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    The industrial Revolution:Textile manufacture:

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    Rahma Sboui Gueddah

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    Registration date : 2006-12-09

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    The industrial Revolution:Textile manufacture:

    Post by Rahma Sboui Gueddah on Thu Dec 14, 2006 9:31 pm

    Textile manufacture:
    Model of the spinning jenny in a museum in Wuppertal, Germany. The spinning jenny was one of the innovations that started the revolution.
    In the early 18th century, British textile manufacture was based on wool which was processed by individual artisans, doing the spinning and weaving on their own premises. This system is called a cottage industry. Flax and cotton were also used for fine materials, but the processing was difficult because of the pre-processing needed, and thus goods in these materials made only a small proportion of the output.
    Use of the spinning wheel and hand loom restricted the production capacity of the industry, but a number of incremental advances increased productivity to the extent that manufactured cotton goods became the dominant British export by the early decades of the 19th century. India was displaced as the premier supplier of cotton goods.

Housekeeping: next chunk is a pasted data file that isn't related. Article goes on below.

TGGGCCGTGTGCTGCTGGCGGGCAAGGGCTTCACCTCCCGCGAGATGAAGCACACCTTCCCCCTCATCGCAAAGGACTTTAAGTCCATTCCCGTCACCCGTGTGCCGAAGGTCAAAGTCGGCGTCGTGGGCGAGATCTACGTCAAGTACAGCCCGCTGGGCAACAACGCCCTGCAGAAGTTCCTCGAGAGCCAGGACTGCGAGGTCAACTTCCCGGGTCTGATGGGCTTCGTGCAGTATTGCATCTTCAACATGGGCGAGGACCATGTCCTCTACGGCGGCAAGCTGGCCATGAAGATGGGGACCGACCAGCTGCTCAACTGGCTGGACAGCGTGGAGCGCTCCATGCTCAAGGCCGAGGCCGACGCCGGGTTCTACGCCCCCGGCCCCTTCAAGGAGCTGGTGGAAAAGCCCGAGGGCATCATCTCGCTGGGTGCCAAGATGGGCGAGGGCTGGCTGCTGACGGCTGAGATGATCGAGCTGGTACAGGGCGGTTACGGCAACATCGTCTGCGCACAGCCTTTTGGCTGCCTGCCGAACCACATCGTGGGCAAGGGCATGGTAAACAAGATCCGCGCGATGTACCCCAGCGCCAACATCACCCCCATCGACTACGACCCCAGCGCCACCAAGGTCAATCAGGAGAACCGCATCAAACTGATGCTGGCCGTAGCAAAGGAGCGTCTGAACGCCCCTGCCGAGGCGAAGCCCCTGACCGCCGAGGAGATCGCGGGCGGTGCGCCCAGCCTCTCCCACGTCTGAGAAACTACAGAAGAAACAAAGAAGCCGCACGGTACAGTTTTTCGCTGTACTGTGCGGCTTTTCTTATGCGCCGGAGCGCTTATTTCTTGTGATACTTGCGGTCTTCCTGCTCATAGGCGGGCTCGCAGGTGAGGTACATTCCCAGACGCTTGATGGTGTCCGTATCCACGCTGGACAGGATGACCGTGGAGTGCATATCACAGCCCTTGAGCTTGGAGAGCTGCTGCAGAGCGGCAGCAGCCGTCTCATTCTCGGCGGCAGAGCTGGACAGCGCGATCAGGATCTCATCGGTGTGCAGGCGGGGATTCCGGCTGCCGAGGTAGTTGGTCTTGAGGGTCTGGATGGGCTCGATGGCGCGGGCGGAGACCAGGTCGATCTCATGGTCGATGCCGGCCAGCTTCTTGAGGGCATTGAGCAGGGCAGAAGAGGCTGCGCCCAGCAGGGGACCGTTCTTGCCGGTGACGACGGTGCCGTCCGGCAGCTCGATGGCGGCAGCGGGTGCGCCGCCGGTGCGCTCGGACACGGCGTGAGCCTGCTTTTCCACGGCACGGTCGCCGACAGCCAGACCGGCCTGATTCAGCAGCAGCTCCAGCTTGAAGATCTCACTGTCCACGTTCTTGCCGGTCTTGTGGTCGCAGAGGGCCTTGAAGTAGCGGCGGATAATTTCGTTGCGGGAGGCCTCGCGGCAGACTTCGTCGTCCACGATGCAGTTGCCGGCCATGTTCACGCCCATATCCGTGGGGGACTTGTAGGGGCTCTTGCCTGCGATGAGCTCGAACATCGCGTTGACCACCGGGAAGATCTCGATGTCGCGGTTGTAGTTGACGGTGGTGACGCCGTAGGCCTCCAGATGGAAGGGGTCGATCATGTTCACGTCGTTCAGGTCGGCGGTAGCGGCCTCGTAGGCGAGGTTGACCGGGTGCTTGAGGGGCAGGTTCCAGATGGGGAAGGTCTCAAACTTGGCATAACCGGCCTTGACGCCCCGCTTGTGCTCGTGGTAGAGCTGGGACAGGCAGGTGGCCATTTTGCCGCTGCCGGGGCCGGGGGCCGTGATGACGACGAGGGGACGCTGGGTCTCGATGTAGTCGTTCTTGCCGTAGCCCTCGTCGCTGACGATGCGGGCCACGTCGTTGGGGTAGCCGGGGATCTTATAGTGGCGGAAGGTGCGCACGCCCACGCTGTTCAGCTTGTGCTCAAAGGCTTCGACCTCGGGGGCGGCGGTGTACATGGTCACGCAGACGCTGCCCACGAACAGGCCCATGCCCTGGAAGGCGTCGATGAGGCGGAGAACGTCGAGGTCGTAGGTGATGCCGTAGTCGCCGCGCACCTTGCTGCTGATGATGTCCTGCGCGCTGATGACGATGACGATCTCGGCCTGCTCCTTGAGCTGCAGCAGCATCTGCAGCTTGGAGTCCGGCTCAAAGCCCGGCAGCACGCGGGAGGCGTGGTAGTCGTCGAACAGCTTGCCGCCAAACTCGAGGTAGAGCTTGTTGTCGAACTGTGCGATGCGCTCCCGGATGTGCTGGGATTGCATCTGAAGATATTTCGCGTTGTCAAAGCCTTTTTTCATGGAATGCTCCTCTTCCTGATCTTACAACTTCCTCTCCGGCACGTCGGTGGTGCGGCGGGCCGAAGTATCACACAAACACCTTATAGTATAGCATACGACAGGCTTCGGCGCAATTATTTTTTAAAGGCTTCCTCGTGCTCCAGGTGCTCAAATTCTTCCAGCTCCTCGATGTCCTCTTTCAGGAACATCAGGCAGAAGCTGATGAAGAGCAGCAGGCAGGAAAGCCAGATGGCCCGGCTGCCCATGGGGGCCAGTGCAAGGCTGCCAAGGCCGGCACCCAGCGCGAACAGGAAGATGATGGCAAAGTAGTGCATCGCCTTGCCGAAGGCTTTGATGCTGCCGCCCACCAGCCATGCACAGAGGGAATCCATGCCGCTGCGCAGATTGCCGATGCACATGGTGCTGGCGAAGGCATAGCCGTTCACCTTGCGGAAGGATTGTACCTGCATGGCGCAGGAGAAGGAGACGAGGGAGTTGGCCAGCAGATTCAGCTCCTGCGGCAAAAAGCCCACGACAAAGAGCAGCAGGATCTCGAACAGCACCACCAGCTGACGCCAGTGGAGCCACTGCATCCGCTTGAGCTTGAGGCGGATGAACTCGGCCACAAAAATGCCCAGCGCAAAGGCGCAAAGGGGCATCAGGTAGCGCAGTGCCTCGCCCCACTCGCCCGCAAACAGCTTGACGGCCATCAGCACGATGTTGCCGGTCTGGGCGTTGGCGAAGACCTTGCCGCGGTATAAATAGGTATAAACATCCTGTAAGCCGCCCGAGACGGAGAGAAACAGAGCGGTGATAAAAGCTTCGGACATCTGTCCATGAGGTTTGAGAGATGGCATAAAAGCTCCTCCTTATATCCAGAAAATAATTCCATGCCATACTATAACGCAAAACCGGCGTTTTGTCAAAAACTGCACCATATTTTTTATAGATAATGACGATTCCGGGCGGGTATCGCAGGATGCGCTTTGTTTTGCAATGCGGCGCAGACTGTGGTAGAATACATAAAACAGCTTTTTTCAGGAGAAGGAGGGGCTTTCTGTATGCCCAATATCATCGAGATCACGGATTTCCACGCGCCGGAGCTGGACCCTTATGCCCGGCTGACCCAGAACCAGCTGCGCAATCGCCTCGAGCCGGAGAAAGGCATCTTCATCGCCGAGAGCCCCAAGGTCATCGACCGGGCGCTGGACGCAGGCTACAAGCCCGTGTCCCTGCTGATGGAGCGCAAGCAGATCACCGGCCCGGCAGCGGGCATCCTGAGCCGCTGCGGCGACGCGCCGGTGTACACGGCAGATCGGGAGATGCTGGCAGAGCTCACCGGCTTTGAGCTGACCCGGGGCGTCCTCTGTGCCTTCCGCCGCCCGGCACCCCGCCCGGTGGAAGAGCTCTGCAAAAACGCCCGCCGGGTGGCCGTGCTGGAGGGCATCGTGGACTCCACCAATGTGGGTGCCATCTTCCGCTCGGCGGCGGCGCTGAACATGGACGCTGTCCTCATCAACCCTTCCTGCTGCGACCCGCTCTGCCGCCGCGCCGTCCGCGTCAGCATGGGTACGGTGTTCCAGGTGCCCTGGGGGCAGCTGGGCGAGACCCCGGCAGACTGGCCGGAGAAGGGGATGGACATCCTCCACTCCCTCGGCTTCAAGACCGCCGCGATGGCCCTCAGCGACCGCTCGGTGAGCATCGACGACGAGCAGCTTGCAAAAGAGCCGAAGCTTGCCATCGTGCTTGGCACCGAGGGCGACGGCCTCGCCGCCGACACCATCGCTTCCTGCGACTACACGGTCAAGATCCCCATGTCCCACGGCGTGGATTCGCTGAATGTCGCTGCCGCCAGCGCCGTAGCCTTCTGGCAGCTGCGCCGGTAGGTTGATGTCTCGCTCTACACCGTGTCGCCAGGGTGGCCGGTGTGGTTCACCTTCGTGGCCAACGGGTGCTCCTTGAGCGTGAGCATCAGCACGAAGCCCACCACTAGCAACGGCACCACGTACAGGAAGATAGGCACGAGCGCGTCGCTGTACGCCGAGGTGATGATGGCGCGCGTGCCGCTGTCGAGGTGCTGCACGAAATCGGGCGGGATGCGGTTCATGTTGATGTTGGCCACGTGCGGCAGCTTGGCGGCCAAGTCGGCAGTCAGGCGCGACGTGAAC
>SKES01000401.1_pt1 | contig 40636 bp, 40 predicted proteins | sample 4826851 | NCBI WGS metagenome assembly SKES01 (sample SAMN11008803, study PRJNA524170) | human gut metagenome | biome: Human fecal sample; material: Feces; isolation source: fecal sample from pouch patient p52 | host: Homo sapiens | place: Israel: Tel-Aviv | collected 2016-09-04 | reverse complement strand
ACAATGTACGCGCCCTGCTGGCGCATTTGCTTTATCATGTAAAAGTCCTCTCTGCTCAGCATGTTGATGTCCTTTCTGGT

Step by step, individual inventors increased the efficiency of the individual steps of spinning (carding, twisting and spinning, and subsequently rolling) so that the supply of yarn fed a weaving industry that itself was advancing with improvements to shuttles and the loom or 'frame'. The output of an individual labourer increased dramatically, with the effect that these new machines were seen as a threat to employment, and early innovators were attacked and their inventions were wrecked. The inventors often failed to exploit their inventions, and fell on hard times.
    To capitalize upon these advances it took a class of entrepreneurs, of which the most famous is Richard Arkwright. He is credited with a list of inventions, but these were actually developed by people such as Thomas Highs and John Kay; Arkwright nurtured the inventors, patented the ideas, financed the initiatives, and protected the machines. He created the cotton mill which brought the production processes together in a factory, and he developed the use of power first horse power, then water power and finally steam power which made cotton manufacture a mechanised industry.
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